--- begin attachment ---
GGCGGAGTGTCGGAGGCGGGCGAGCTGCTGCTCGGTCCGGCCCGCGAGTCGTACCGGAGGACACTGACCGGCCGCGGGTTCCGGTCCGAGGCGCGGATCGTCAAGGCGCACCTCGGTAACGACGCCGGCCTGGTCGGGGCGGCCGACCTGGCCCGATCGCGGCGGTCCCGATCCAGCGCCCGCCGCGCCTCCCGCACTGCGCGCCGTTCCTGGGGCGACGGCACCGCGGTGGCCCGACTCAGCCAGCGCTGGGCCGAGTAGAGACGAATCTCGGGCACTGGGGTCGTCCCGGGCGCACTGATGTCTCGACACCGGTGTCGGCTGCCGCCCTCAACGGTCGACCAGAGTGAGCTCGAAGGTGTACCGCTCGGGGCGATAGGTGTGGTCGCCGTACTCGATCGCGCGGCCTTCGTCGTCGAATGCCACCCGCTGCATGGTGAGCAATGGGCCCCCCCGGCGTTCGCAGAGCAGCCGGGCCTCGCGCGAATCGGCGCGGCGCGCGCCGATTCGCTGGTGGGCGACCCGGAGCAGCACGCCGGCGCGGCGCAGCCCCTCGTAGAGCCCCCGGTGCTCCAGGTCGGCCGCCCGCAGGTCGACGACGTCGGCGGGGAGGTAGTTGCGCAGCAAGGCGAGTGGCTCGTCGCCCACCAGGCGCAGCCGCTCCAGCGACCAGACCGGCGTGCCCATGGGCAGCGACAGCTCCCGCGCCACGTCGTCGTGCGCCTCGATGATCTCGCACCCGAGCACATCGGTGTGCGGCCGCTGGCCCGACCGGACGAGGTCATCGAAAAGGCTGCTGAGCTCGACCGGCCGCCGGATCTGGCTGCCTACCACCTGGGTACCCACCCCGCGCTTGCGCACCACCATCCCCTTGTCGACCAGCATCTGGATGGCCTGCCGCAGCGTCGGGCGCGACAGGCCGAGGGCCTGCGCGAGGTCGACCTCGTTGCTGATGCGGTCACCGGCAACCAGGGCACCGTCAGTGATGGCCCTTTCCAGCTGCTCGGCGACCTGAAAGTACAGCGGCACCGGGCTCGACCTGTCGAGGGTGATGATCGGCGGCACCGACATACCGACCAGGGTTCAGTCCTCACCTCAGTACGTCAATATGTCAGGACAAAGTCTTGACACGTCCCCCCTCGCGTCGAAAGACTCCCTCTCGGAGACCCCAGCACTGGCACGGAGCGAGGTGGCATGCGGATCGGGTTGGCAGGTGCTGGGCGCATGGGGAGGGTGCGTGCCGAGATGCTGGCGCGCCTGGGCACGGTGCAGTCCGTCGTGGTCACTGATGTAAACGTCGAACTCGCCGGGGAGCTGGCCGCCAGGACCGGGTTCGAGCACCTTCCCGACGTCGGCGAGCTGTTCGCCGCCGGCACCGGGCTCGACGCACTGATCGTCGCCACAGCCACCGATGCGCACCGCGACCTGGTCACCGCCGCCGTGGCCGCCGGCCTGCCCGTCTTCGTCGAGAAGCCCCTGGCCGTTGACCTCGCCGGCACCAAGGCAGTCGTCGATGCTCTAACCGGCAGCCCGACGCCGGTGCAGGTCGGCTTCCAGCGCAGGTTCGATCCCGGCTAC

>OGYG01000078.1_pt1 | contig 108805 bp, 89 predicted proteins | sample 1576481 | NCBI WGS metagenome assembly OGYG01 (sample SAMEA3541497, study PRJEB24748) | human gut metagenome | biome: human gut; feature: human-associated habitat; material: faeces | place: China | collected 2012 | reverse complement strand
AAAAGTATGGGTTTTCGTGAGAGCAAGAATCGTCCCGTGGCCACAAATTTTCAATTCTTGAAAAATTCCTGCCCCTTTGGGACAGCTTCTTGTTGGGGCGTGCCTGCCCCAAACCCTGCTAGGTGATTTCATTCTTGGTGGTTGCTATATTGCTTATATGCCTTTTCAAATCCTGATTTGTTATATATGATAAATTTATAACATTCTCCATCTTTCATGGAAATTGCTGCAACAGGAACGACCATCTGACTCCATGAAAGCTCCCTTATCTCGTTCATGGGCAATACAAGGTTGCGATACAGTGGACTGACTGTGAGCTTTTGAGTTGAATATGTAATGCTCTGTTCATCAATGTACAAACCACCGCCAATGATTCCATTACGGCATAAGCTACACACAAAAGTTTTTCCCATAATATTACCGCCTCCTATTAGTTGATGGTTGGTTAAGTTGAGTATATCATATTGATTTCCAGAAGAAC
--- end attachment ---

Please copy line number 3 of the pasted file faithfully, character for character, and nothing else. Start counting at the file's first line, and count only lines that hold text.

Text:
AAAAGTATGGGTTTTCGTGAGAGCAAGAATCGTCCCGTGGCCACAAATTTTCAATTCTTGAAAAATTCCTGCCCCTTTGGGACAGCTTCTTGTTGGGGCGTGCCTGCCCCAAACCCTGCTAGGTGATTTCATTCTTGGTGGTTGCTATATTGCTTATATGCCTTTTCAAATCCTGATTTGTTATATATGATAAATTTATAACATTCTCCATCTTTCATGGAAATTGCTGCAACAGGAACGACCATCTGACTCCATGAAAGCTCCCTTATCTCGTTCATGGGCAATACAAGGTTGCGATACAGTGGACTGACTGTGAGCTTTTGAGTTGAATATGTAATGCTCTGTTCATCAATGTACAAACCACCGCCAATGATTCCATTACGGCATAAGCTACACACAAAAGTTTTTCCCATAATATTACCGCCTCCTATTAGTTGATGGTTGGTTAAGTTGAGTATATCATATTGATTTCCAGAAGAAC